Michigan Bankruptcy Mortgage Options (Part Two)

This is the conclusion of a two part series, part one on bankruptcy mortgage options can be found here.

Now, you cannot force the mortgage company to foreclose, or take your house back.

They might agree to a short sale, but, as with a modification, you cannot force it on them.

They might accept a deed in lieu of foreclosure, in lieu is French for instead of, because it saves them a lot of time and money versus the foreclosure process, but, again, you cannot force it on them.

If you do this, make sure the paperwork states the mortgage balance equals the value of the home.

And if you have a second mortgage, forget about a deed in lieu, and they will also have to sign off on a short sale.

If they foreclose on your mortgage, great, save your money for the next house.

But, first, get your monthly budget together, and consult a bankruptcy attorney.

For a second mortgage to foreclose, they have to pay off the first. Ain’t gonna happen.

If the first mortgage holder forecloses, you still owe the balance on the second, and whatever other debts you have.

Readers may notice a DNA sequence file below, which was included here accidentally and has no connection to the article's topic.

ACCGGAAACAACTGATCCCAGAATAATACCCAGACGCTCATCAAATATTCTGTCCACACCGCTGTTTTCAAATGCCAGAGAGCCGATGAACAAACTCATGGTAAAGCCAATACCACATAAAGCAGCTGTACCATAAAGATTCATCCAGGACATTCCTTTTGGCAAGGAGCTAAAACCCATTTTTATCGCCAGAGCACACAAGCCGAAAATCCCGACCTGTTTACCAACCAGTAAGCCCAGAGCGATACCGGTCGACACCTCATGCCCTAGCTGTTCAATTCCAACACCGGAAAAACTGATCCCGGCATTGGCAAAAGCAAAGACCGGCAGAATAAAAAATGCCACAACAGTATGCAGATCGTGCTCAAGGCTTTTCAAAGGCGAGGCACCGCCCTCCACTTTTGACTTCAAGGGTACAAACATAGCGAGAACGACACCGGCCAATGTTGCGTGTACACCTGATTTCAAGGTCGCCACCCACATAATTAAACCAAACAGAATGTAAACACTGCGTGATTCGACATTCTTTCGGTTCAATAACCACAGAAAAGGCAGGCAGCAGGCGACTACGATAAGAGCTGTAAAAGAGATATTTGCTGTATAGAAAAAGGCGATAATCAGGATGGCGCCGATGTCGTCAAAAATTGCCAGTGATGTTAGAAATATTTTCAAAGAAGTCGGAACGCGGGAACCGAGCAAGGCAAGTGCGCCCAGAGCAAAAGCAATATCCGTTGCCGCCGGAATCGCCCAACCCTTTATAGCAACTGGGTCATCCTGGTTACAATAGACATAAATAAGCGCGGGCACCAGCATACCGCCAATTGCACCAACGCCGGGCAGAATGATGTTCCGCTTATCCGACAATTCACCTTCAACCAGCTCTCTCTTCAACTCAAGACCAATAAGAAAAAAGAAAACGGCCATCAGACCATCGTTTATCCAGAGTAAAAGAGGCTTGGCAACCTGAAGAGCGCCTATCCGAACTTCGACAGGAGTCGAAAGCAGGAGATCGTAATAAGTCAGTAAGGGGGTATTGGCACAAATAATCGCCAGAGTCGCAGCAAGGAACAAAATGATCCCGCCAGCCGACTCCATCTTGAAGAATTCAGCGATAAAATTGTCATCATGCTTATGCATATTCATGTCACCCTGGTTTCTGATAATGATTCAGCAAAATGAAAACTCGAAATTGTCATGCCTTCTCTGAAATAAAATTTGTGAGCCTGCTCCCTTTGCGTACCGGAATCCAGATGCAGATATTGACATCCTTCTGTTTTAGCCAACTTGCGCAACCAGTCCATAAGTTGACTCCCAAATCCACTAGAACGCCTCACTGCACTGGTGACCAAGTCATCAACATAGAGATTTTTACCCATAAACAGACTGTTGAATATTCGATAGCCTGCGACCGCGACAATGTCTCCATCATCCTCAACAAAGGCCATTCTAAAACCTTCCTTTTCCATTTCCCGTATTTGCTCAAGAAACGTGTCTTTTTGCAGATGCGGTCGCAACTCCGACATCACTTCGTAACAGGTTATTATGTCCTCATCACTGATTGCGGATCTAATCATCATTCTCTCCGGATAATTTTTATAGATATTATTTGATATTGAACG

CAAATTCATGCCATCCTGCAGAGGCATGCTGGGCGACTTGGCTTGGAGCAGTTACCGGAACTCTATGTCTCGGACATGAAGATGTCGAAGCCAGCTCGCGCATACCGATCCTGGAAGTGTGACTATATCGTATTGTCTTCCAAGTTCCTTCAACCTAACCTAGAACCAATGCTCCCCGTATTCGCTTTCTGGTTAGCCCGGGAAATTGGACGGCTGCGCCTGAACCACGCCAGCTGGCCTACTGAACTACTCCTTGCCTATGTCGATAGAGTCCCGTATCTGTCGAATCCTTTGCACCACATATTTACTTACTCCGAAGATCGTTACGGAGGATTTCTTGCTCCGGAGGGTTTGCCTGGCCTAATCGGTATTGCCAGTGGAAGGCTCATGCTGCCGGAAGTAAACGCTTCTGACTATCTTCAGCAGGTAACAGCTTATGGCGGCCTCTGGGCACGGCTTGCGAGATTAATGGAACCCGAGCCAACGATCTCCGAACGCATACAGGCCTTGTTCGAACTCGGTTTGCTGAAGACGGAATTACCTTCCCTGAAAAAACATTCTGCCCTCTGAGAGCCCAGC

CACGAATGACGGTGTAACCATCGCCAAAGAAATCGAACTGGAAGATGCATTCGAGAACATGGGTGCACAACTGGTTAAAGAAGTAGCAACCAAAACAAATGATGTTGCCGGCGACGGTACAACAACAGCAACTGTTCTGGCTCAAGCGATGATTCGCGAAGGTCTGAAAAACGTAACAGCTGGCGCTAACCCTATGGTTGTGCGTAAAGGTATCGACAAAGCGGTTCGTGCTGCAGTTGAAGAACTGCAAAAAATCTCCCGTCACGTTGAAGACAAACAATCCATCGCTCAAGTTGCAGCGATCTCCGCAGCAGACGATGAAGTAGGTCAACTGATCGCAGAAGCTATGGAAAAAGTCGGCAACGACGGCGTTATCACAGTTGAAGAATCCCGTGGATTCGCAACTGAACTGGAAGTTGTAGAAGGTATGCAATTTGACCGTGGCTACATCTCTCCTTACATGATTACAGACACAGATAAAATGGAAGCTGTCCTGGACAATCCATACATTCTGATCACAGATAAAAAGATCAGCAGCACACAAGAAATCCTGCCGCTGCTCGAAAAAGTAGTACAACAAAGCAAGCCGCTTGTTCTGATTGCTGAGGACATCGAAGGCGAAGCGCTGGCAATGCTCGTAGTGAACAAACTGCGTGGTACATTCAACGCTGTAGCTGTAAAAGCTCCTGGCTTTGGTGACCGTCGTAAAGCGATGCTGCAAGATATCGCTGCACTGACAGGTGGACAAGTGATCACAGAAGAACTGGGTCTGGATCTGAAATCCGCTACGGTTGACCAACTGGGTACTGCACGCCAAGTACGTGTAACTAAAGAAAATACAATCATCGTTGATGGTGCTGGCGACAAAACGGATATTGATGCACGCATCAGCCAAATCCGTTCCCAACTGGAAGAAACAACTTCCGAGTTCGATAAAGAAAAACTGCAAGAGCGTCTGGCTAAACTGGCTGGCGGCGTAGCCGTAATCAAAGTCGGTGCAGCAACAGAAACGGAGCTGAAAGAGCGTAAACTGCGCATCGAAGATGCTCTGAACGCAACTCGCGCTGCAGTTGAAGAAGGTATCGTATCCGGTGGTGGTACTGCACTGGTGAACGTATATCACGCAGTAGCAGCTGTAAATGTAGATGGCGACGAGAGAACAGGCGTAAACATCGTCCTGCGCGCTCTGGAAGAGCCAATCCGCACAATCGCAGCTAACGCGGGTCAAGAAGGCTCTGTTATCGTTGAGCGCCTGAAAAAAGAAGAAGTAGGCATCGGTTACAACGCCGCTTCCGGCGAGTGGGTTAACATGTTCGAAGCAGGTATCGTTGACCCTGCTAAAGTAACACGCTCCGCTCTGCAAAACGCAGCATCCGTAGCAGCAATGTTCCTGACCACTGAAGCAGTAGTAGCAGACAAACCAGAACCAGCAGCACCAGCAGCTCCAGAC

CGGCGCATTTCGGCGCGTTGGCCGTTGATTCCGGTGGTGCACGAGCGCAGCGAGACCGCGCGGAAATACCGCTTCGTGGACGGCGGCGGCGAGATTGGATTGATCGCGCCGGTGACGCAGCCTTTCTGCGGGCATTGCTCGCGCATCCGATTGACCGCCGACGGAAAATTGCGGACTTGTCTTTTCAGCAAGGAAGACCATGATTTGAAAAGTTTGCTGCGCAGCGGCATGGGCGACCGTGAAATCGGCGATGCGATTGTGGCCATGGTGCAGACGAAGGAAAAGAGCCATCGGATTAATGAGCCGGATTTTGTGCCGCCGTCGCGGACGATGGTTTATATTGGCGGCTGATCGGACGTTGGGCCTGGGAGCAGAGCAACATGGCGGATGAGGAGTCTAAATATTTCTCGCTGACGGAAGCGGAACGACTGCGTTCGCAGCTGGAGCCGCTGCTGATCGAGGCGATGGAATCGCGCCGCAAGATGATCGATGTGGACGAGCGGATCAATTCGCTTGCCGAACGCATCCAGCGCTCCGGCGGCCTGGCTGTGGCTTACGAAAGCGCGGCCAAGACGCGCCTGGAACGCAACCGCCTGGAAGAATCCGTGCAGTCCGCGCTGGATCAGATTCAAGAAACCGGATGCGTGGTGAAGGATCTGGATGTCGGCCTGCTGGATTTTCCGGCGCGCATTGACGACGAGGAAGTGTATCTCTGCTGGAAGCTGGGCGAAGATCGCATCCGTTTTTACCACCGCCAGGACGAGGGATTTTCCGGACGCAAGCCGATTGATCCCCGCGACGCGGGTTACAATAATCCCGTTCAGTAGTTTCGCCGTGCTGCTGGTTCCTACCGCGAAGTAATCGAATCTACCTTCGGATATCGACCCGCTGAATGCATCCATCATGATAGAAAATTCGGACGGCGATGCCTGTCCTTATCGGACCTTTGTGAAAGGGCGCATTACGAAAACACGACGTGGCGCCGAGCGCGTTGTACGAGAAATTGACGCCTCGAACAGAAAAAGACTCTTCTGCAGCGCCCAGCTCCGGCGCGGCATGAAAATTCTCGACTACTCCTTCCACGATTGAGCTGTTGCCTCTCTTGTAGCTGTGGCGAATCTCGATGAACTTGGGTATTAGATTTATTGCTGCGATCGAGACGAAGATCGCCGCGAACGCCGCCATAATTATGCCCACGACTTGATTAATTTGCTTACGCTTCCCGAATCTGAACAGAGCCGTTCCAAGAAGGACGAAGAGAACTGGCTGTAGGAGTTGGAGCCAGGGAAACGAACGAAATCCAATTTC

In Michigan, if the first mortgage forecloses by publication, there is an auction, and if they bid what you owe them, after the 6 month redemption period, they get the house, and you owe them nothing.

So if you can handle your other debts, and have no second mortgage, no need for a bankruptcy, at least until the foreclosure sale.


You will have to check the sale price after the auction, nobody tells you. Your county sheriff runs the sale, so their office will have a record of the sale price.

It you owe $200,000, and they bid $100,000, and that is a commercially reasonable price, you still owe the difference even after they take your house.

It does not matter what they get when they sell the house later. Your potential liability is fixed by the foreclosure sale auction price.

My advice, as always, get the facts.

What can you sell your house for, right now, as is, no painting or fix-up?

How much do you owe?

What is your realistic monthly budget, income and living expenses?

Assume home values will continue to go down, that the cost of other living expenses, food, fuel, et cetera, will go up, and, your income, will stay the same or go down.

Can you afford to stay in your house?

Does it make economic sense to do so?

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